THURSDAY SEVERE WEATHER: A Breakdown of the Main Threats - KMSP-TV

THURSDAY SEVERE WEATHER: A Breakdown of the Main Threats

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Meteorologist Steve Frazier Meteorologist Steve Frazier


The 4 main ingredients for severe weather development with a possibility of isolated tornadoes are:

MOISTURE, INSTABILITY, LIFT and WIND SHEAR. This Thursday we will have all in place.


You may have already notice it’s a bit muggier outside. Well, we are just getting started. Dewpoints on Wednesday are approaching 50°. Thursday, dewpoints will hit the 60s. That is the moisture part of this severe weather equation. Below are the dewpoints expected for Thursday. The bluish-gray colors are dewpoints in the 60s.


The warm and moist air rushing in from the Gulf will provide the warm and humid air at the surface, aka moisture. The cooler and dryer air moving in with the front to out west along with the dry air working its way into the center of a strong area of low pressure will provide the instability needed to fuel strong thunderstorms. Below is the GFS model for temperatures on Thursday. The orange areas are temps in the 70s and 80s.


There will be lots of lift happening Thursday.  It will mostly be the warm moist air running into the colder denser air of the cold front. Also, the low pressure nearby, the warm moist air at the surface and the jet stream overhead will also provide a source of lift. The strong winds of the jet move air away, encouraging air from below to move up and replace the void.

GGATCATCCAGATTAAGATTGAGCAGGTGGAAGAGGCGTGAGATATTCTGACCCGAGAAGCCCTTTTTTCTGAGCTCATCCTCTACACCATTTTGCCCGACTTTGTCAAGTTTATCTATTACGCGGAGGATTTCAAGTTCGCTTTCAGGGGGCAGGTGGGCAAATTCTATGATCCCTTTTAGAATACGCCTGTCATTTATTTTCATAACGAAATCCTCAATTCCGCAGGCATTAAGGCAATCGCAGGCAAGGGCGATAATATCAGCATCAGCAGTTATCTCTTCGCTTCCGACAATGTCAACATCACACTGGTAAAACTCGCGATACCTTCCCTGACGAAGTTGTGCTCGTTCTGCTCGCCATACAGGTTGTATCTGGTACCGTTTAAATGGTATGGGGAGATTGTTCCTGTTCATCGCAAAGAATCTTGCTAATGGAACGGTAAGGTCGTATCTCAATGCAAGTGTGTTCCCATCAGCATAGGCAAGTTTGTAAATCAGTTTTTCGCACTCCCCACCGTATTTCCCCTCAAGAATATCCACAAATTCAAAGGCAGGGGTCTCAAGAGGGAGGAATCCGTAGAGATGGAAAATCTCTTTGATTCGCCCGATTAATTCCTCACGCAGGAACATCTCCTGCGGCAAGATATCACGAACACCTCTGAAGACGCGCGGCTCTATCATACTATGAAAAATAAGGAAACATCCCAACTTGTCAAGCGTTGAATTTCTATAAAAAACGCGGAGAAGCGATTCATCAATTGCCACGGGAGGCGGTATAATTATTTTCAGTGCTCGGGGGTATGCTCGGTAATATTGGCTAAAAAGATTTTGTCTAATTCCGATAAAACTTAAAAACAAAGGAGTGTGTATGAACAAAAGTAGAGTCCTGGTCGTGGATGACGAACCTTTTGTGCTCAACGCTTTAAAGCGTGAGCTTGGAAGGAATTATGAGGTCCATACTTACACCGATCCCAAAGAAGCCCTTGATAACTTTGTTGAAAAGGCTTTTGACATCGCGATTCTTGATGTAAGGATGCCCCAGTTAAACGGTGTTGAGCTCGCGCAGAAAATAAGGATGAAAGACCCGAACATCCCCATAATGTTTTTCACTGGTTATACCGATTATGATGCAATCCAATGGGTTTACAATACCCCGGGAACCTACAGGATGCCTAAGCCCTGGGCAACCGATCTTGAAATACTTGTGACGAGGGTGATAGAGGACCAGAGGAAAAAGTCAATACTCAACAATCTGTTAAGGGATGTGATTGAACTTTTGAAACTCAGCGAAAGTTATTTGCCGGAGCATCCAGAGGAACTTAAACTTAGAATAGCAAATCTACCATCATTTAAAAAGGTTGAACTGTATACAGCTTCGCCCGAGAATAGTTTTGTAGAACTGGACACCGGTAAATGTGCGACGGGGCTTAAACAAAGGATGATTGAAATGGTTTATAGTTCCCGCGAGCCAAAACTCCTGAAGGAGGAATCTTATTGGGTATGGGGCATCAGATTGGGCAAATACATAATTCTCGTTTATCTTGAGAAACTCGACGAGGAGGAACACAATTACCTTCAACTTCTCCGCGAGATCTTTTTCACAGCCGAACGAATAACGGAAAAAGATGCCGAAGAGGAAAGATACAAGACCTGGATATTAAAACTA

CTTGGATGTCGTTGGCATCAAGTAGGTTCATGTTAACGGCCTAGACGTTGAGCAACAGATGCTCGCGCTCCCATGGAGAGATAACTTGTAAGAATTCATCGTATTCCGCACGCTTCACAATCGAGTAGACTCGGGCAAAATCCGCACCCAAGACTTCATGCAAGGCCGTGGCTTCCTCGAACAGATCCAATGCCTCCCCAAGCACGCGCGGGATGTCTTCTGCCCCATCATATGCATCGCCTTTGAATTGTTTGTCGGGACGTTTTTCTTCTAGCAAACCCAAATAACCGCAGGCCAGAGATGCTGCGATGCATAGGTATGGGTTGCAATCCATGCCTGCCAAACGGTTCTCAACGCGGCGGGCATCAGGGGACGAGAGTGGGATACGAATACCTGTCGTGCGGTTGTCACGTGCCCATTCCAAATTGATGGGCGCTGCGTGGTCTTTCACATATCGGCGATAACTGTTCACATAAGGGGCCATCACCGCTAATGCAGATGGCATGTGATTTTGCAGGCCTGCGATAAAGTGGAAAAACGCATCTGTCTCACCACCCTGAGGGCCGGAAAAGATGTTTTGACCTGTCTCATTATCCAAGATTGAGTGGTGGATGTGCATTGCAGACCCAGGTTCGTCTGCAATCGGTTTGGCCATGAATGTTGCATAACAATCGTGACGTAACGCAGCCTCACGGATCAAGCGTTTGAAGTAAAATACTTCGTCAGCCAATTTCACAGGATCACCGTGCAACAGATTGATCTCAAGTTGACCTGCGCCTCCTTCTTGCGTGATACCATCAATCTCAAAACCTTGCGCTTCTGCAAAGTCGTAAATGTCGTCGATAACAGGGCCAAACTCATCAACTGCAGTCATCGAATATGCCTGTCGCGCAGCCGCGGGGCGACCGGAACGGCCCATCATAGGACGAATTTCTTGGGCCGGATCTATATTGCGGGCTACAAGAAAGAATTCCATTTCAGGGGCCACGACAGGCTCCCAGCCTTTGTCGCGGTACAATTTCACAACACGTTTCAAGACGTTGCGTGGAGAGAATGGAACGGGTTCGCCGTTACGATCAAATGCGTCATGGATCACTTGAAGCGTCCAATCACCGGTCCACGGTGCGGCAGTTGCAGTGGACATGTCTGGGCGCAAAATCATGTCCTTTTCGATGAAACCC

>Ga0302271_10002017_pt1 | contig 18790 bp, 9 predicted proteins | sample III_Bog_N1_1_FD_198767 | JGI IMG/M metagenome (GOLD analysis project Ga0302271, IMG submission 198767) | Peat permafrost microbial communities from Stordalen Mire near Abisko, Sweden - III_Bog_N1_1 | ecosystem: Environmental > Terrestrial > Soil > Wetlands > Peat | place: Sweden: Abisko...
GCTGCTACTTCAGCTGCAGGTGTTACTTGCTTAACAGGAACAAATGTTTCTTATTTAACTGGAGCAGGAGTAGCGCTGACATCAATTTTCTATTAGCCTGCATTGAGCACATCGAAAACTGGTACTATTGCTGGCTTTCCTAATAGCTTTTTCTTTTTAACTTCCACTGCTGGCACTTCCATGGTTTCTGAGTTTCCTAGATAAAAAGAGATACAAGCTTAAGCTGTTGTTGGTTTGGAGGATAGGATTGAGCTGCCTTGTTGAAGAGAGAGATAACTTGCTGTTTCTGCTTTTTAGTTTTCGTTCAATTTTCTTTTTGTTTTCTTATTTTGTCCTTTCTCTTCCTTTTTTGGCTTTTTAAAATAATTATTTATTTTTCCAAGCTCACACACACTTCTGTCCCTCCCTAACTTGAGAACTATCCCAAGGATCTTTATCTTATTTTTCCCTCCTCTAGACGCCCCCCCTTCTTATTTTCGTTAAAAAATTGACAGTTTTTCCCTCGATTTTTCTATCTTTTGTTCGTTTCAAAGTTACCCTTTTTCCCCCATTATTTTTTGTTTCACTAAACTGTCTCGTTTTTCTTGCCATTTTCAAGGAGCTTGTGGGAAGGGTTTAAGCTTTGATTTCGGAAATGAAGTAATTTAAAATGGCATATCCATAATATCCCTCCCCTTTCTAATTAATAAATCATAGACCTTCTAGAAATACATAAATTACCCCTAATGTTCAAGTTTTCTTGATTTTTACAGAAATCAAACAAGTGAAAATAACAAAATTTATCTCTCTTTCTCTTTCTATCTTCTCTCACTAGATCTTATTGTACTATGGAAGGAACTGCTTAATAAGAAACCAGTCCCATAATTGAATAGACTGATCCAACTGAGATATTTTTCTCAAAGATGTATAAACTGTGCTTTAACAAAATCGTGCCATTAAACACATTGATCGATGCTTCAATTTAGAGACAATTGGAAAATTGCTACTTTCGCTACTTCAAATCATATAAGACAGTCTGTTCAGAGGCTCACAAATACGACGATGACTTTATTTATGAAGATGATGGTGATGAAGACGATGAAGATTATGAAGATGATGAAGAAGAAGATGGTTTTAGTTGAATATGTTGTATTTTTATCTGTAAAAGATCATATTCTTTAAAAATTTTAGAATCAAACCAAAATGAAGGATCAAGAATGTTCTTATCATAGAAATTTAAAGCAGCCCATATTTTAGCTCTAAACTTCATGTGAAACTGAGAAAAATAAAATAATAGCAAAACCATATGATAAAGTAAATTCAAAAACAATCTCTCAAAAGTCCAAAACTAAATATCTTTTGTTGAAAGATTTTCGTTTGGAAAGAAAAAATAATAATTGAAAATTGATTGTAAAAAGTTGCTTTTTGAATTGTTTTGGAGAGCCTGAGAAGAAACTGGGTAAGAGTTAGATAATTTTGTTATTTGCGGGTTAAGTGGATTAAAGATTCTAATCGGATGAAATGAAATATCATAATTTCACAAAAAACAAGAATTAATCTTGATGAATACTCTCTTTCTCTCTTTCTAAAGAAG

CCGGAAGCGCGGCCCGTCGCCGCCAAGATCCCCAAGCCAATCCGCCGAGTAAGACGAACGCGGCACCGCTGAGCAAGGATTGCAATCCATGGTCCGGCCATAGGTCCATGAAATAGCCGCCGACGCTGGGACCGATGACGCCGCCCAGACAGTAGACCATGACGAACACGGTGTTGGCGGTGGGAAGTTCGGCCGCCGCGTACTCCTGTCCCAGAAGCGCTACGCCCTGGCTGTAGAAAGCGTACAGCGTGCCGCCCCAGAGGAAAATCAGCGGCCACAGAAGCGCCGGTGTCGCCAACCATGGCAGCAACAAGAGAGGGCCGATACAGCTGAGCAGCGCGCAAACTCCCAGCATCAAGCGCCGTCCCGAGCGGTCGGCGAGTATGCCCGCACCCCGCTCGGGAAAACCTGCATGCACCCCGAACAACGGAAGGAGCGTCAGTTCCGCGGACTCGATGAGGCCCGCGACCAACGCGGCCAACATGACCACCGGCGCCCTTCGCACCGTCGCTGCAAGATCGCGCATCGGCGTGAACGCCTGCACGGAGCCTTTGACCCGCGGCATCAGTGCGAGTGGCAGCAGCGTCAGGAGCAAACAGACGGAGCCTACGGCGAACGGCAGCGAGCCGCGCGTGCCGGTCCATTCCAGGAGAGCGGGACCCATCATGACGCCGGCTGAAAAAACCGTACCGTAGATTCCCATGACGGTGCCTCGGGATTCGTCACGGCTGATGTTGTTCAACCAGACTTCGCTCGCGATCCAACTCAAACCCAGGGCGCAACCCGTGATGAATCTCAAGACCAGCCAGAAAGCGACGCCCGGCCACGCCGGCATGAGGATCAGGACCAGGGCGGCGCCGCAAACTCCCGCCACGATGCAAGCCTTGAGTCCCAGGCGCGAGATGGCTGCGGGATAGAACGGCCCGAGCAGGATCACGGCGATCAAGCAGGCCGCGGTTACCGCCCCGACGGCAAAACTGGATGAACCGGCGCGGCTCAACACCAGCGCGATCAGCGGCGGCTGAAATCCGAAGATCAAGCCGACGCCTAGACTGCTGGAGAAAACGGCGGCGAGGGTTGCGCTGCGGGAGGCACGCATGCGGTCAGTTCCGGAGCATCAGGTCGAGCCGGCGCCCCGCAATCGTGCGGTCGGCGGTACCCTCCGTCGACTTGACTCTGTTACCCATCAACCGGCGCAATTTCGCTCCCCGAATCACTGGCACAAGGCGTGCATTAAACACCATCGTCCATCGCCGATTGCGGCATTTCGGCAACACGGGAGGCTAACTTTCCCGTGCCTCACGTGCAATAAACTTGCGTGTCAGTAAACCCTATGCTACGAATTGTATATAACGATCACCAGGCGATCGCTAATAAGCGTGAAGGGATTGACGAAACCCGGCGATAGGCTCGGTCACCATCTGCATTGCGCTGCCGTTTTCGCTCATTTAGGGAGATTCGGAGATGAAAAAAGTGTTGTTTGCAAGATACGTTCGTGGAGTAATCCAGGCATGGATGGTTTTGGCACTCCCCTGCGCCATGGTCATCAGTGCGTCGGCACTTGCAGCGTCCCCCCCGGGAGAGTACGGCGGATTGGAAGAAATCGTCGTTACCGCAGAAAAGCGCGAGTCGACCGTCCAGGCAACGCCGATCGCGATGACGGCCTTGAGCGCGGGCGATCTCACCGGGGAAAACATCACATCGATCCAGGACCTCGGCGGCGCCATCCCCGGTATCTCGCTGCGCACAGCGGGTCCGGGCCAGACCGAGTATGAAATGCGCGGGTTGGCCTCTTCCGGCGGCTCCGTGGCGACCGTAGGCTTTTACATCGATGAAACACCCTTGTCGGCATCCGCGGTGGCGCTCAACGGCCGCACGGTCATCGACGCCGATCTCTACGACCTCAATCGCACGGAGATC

The winds on Thursday will be feeding into the approaching area of low pressure. These strong surface winds will be mainly out of the southeast. The area of low pressure will be pulling in air from the west and northwest at higher levels. The jet stream will also focus winds from the southwest to the northeast. Below is the jet stream position for Thursday.

These differential winds, from SE at the surface to NW aloft, will encourage rotation in the strong storms. These strong storms will be ingesting warm humid air. Aloft that air will cool and come rushing back to the surface. This downdraft of air can pull the rotating column of air to the ground, resulting in a tornado. 

As you can see, we have all the ingredients for a severe weather outbreak, including the possibility of an isolated tornado.  A severe thunderstorm is one that produces 1” diameter hail and winds of 58 mph or greater. That large hail created by strong updrafts and that severe wind and tornado threat created by the updraft and downdraft of Thursday’s storm. Stay Sky Aware. 

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